MORGANTOWN,W.Va. - West Virginia University football coach Dana Holgorsen has announced that redshirt-senior safety Jarrod Harper is the recipient of the 2016 Curtis Jones, Jr., Achievement Award, named in honor of the late Curtis Jones Jr., an associate athletic director for academic support at WVU who died suddenly in September 2013.
“Curtis Jones placed high expectations on our student-athletes and made sure they knew that they were held accountable in every area of their lives,” Holgorsen said. “This award is a tribute to him for his many contributions to the Mountaineer football program and is a way to make sure people are aware of what he did for the University and the football program and how important he was to it.”
The Curtis Jones Jr., Achievement Award is presented annually to the Mountaineer football player who demonstrates excellence in all facets of his collegiate career, including academics, athletics and community service.
“Jarrod Harper is a consistent example of what a Mountaineer should be in every area of his life,” Holgorsen said. “He faced many challenges during his career and always did things the right way, whether on or off the field. He finished his career as a two-year starter and was one of our team leaders.”
Harper is the fourth recipient of the Curtis Jones Jr. Award. Wes Tonkery claimed the inaugural award in 2013, Jared Barber was honored in 2014 and Terrell Chestnut earned the distinction in 2015.
Harper remembers Jones and the example he set for the football program, as he was a member of the football team under the direction of Jones, the director of academics for the football program.
“I’ve won a lot of awards during my life, but this one really means a lot to me,” Harper said. “Because of the way that Curtis carried himself with his positive attitude and his outgoing personality, he was more than a role model for the football team. Being recognized for this award by my coaches really means a lot to me.”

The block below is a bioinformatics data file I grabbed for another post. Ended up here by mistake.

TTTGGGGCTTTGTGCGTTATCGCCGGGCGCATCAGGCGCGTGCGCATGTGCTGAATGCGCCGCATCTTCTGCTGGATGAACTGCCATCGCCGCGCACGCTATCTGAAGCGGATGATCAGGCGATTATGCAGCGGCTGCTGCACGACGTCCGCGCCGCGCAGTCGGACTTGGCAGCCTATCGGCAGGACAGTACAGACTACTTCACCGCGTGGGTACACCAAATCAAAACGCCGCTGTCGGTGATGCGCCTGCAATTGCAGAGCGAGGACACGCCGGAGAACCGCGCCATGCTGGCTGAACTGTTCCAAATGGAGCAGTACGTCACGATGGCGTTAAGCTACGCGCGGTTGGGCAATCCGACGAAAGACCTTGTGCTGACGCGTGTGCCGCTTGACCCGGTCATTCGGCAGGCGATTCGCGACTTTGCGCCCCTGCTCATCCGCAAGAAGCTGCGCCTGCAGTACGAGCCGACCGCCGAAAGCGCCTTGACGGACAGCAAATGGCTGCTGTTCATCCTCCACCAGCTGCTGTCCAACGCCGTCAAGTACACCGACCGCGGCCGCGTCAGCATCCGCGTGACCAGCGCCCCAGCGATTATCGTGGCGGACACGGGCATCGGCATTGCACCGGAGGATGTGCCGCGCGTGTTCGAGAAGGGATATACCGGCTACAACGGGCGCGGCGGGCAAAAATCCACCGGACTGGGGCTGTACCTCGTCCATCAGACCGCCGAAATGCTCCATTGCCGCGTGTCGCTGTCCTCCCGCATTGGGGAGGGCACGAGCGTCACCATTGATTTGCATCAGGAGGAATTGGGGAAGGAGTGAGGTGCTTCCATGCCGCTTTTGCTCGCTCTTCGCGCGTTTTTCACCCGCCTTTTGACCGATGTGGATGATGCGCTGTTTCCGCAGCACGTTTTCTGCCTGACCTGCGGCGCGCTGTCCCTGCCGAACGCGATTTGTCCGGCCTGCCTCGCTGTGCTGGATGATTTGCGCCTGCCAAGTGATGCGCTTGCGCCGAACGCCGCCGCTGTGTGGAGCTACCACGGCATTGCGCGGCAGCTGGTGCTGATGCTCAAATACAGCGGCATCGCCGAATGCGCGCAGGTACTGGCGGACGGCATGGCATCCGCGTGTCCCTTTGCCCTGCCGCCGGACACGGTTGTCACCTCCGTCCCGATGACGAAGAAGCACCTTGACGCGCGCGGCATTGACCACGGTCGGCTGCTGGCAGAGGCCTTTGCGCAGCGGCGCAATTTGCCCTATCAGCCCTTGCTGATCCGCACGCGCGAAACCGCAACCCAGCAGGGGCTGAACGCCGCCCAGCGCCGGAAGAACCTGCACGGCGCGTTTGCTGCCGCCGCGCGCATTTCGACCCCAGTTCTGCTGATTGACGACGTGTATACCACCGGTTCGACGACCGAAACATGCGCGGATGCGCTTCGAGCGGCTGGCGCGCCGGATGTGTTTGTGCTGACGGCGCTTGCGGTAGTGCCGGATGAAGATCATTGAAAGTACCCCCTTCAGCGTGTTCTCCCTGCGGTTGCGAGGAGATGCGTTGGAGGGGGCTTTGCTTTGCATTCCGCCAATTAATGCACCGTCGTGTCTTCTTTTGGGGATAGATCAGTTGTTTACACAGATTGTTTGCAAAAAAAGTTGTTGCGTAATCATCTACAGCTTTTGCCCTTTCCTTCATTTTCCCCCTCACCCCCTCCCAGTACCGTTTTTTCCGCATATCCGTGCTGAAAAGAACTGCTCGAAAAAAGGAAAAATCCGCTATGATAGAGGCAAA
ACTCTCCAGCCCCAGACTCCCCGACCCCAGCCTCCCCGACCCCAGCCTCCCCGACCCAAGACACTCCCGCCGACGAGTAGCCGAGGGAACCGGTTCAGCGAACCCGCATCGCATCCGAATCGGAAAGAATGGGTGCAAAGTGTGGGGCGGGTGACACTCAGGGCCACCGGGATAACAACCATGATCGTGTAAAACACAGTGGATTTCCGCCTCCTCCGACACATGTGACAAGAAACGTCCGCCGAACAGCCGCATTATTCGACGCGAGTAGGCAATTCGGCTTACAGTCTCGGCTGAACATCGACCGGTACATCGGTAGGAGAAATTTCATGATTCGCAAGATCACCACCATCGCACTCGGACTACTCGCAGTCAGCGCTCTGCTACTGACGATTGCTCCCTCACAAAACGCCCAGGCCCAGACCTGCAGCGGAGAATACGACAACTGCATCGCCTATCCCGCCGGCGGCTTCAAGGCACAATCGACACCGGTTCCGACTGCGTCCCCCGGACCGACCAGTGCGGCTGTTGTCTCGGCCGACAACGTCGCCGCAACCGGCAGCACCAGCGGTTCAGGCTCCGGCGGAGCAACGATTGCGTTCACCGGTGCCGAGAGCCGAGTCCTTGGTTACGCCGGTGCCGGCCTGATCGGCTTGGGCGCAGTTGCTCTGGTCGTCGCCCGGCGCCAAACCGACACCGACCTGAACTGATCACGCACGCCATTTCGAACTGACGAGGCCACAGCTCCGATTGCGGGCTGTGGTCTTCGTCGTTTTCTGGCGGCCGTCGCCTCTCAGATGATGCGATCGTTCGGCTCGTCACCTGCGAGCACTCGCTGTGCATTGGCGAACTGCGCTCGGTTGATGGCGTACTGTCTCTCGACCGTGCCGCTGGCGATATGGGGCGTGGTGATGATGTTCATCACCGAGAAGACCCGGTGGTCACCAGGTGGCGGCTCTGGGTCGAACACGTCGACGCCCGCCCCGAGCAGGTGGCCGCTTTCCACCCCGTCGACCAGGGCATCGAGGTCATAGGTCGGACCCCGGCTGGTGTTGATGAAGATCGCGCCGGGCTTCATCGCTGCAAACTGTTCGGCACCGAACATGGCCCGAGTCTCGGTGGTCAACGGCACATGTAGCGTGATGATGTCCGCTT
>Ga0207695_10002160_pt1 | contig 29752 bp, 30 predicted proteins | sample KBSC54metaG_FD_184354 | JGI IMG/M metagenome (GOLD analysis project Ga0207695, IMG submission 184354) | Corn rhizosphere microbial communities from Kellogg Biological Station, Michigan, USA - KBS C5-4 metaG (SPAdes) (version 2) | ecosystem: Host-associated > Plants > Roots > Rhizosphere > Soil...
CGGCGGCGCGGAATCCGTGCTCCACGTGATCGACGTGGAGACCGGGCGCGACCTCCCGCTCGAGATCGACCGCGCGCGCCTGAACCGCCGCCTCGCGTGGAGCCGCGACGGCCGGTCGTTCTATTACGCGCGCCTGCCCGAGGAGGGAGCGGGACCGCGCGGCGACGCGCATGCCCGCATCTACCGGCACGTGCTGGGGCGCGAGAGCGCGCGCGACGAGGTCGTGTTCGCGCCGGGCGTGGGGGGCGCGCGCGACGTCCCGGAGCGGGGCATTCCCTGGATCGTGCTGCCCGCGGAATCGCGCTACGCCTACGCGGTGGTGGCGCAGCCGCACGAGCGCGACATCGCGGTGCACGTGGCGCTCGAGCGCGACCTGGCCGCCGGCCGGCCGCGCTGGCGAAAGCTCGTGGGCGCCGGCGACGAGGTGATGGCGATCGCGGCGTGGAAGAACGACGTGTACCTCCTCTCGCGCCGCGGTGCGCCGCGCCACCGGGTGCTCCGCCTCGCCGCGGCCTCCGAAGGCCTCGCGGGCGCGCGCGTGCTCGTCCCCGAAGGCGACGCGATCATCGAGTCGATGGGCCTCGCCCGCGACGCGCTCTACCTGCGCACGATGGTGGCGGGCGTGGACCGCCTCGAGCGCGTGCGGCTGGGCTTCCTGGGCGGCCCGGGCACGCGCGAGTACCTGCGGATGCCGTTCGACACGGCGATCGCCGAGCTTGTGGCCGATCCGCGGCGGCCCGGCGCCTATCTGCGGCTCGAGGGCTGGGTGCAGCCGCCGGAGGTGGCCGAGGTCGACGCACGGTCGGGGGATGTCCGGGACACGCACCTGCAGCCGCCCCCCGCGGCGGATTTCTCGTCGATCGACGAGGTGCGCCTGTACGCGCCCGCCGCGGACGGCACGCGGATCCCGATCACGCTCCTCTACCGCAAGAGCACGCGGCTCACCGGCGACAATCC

Harper, a Frostburg, Maryland resident, graduated with a bachelor’s degree in criminology in May 2016 and is currently pursuing a second bachelor’s degree in multidisciplinary studies.
“Jarrod Harper is more than deserving of this honor as he has excelled both athletically and academically throughout his tenure as a Mountaineer,” Brittney O’Dell, WVU’s associate director of student-athlete development and who also is responsible for overseeing football’s academic program. “Jarrod has overcome adversity, shown a commitment to his education, served as a leader to his teammates and never settled for mediocrity – all things the Curtis Jones Jr. Award embodies. I could not be more proud of what Jarrod has accomplished during his time at WVU and I am excited to see what his future holds.”
Harper appeared in 51 career games and started 22 of those over the past two years. He finished with 130 total tackles, including 98 solo stops, one sack, seven tackles for loss, five pass breakups, one forced fumble and one fumble recovery. He produced a career-high eight tackles against BYU and Kansas State as a senior in 2016.